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Numeric codes and Code review used by a Counter :
In this practice, we will discuss three interrelated topics : codes, decoders and displays.
Codes are systems for representing information in the form of electrical signals.
Decoders are circuits that convert coded information to make it more explicit.
The displays are devices for displaying logical information.
1. - THE CODES
1. 1. - INTRODUCTION
"The secret agent opened the letter, deciphered it, then destroyed it, the instructions were very clear ...".
How often have you read this kind of sentence or seen a movie scene reproducing this fact !
The secret agent was able to decipher the message because he knew the code with which it was written.
Indeed, every language is a code. For example, a conversation that takes place between two Russians is incomprehensible to most French people, although the two interlocutors understand each other since they speak the same language.
From these examples, it is possible to deduce the following rule :
a code, to be valid, must be known as well of the one who emits it as of that which receives it.
In digital circuits also, the electrical signals representing the information to be processed are codified.
It is therefore very important to know the code used since this "language" allows communication between digital circuits.
The codes are numerous, but they all rest on the fact that an electrical signal in digital electronics can have only two logical levels ; namely a level L or a level H.
The set of codes therefore uses the numbers 0 and 1 which correspond to the two logical levels L and H.
In this practice, you will examine numeric codes, that is, those used to represent numbers.
Those relating to the transmission of letters or messages of the type used by the telegraph will not be treated.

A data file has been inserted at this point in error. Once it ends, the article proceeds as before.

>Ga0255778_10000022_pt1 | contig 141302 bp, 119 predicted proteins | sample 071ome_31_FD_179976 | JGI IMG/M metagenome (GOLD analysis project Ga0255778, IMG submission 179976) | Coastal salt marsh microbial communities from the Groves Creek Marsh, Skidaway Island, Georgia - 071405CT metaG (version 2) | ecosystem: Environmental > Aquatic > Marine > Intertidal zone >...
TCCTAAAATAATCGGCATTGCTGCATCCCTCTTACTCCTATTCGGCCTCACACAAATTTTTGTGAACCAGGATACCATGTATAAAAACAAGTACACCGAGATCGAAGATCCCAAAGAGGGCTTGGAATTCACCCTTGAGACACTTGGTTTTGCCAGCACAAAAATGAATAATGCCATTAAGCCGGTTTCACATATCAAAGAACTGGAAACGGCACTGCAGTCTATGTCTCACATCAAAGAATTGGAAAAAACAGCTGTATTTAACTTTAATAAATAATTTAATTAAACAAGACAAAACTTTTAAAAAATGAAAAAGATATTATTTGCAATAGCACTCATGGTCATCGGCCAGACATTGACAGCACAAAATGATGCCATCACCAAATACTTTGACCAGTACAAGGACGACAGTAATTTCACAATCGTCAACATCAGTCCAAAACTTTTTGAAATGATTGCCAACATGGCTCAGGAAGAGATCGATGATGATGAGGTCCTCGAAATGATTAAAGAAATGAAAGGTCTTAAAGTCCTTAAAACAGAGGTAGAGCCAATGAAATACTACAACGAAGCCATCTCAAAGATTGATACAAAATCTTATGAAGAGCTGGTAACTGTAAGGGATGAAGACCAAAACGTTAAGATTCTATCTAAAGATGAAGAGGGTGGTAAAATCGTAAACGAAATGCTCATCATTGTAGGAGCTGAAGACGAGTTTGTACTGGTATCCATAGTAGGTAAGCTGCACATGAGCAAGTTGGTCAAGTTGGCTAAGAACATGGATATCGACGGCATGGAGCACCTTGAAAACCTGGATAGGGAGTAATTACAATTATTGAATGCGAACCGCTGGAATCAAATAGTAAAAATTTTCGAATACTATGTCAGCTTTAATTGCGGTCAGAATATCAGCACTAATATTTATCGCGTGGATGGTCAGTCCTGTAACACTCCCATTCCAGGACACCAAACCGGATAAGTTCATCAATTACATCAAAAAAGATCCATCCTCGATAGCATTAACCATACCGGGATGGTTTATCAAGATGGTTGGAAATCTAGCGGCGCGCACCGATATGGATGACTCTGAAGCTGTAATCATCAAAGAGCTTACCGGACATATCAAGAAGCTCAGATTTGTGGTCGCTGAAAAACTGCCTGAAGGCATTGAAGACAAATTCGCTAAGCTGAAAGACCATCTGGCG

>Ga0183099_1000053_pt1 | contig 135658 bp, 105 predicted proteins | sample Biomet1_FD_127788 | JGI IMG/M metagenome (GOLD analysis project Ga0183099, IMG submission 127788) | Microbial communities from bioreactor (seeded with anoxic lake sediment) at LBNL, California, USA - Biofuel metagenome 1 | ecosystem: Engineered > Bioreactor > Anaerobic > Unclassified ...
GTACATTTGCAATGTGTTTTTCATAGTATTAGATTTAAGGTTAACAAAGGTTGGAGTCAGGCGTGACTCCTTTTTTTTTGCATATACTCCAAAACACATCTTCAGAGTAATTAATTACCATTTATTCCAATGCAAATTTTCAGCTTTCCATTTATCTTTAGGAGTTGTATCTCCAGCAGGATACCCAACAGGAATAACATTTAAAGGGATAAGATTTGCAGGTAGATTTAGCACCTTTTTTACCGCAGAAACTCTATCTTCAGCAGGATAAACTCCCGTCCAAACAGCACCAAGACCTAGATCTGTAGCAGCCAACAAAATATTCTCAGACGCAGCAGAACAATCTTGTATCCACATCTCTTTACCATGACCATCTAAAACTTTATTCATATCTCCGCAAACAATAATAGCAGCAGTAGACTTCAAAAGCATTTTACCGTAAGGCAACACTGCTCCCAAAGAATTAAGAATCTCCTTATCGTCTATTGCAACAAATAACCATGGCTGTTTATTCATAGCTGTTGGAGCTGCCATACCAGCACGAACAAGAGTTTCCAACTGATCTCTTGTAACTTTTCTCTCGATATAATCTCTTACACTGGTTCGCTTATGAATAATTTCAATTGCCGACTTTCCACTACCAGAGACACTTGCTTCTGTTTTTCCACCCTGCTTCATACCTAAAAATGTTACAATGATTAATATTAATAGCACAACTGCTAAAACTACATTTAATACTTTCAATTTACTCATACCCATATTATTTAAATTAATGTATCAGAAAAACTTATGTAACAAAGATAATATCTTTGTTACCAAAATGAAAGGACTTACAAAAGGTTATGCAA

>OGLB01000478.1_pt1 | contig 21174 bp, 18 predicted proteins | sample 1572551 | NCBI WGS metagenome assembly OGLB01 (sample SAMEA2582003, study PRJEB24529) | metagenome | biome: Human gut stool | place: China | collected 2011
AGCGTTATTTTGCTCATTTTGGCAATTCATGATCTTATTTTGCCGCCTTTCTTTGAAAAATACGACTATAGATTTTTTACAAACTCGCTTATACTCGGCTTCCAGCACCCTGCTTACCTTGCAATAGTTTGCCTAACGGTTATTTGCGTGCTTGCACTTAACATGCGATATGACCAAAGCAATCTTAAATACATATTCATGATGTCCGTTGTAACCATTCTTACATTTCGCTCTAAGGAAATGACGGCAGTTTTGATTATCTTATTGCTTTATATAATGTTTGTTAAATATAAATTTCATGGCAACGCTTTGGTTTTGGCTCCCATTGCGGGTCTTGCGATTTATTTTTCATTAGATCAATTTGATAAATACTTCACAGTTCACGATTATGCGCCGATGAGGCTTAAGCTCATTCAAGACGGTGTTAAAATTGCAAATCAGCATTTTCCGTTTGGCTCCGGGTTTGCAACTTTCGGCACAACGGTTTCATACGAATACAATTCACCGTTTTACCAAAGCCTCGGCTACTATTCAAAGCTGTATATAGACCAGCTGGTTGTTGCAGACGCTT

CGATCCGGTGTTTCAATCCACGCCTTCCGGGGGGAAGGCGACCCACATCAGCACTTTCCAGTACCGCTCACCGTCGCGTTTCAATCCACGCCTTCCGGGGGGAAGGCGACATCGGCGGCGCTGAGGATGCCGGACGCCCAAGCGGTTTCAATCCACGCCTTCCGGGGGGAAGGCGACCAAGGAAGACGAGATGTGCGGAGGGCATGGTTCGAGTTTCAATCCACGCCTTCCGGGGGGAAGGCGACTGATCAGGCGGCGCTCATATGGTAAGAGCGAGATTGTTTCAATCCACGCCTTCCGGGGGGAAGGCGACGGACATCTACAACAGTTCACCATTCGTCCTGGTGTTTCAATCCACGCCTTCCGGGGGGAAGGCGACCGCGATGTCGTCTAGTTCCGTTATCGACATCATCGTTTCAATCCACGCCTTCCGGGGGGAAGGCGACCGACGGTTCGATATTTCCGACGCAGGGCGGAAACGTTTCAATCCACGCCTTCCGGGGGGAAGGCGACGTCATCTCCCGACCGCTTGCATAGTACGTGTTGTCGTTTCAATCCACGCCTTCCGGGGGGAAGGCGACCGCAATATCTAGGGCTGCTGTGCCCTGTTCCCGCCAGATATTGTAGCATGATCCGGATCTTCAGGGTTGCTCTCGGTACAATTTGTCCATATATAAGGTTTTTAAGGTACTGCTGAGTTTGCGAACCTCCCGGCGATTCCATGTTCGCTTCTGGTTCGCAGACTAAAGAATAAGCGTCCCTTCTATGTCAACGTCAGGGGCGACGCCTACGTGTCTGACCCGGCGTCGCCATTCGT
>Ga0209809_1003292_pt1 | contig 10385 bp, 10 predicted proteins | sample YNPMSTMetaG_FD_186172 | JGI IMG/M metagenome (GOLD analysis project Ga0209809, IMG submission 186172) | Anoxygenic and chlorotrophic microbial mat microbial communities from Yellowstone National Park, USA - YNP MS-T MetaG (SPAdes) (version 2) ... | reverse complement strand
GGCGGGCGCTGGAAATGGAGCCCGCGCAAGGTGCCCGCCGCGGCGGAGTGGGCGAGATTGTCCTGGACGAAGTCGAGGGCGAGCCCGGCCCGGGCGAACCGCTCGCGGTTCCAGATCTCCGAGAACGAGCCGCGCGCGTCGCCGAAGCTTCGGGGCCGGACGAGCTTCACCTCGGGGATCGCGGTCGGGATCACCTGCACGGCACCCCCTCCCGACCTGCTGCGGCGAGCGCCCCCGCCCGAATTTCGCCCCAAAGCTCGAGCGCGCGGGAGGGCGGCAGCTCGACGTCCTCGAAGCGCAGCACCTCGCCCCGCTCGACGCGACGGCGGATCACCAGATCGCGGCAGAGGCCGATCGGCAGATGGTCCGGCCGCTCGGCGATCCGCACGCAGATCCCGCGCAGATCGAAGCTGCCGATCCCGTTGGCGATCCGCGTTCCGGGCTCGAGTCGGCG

1. 2. - DIGITAL CODES
Let us summarize briefly the characteristics of the numerical codes already described in the corresponding theory.
Decimal code
This is the one you use daily in arithmetic operations. It uses the ten digits from 0 to 9.
Each digit of a number has a weighting function of its position.
This is commonly called the number of units, tens, hundreds ...
Example :
34510 = 3 x 100 + 4 x 10 + 5 x 1
The index 10 specifies the code in which the number is written.
Binary code
This is the one used in digital circuits.
It uses two numbers 0 and 1.
As above, at each position of a digit within the number corresponds a weighting.
Example :
101102 = 1 x 2^{4} + 0 x 2^{3} + 1 x 2^{2} + 1 x 2^{1} + 0 x 2^{0}
= 16 + 0 + 4 + 2 + 0
= 2210 (22 en code décimal)
Code B.C.D.
With this code, each decimal digit is represented by four binary digits (bits).
Example :
Octal code
This code, as well as the hexadecimal code, allows to represent more succinctly the numbers or messages written in binary code.
It is used mainly in human-machine communications.
This code can not be used in the internal circuits of computers because the eight necessary symbols can not be materialized.
Example :
6258 = 6 x 8^{2} + 2 x 8^{1} + 5 x 8^{0}
= 6 x 64 + 2 x 8 + 5 x 1
= 40510 (en code décimal)
Hexadecimal code
The hexadecimal code is used more than the octal and requires sixteen symbols from 0 to F.
Example :
Remember that the main feature of a code is its base.
The latter is expressed by the number of symbols it has.
Thus, the binary code is in base two, the hexadecimal code in base sixteen and so on.
After this introduction, you can gather the necessary material to carry out the different experiences of this practice.
2. - PREPARATION OF HARDWARE
Take the following components from all equipment in your possession.
two resistors of 220 W - tolerance 5 %
two resistors of 4700 W - tolerance 5 %
a resistor of 1 MW - tolerance 5%
a tantalum electrolytic capacitor of 1 µF - 10 V
a diode 1N 4148
two transistors BC 238 (or equivalent type)
two TIL 311 displays
an integrated circuit MM 74C00
an integrated circuit MM 74C02
an integrated circuit MM 74C08
an integrated circuit MM 74C42
an integrated circuit MM 74C154
an integrated circuit MM 74C163
an integrated circuit MM 74C193
3. - FIRST EXPERIENCE : REVIEWING THE CODE USED BY A COUNTER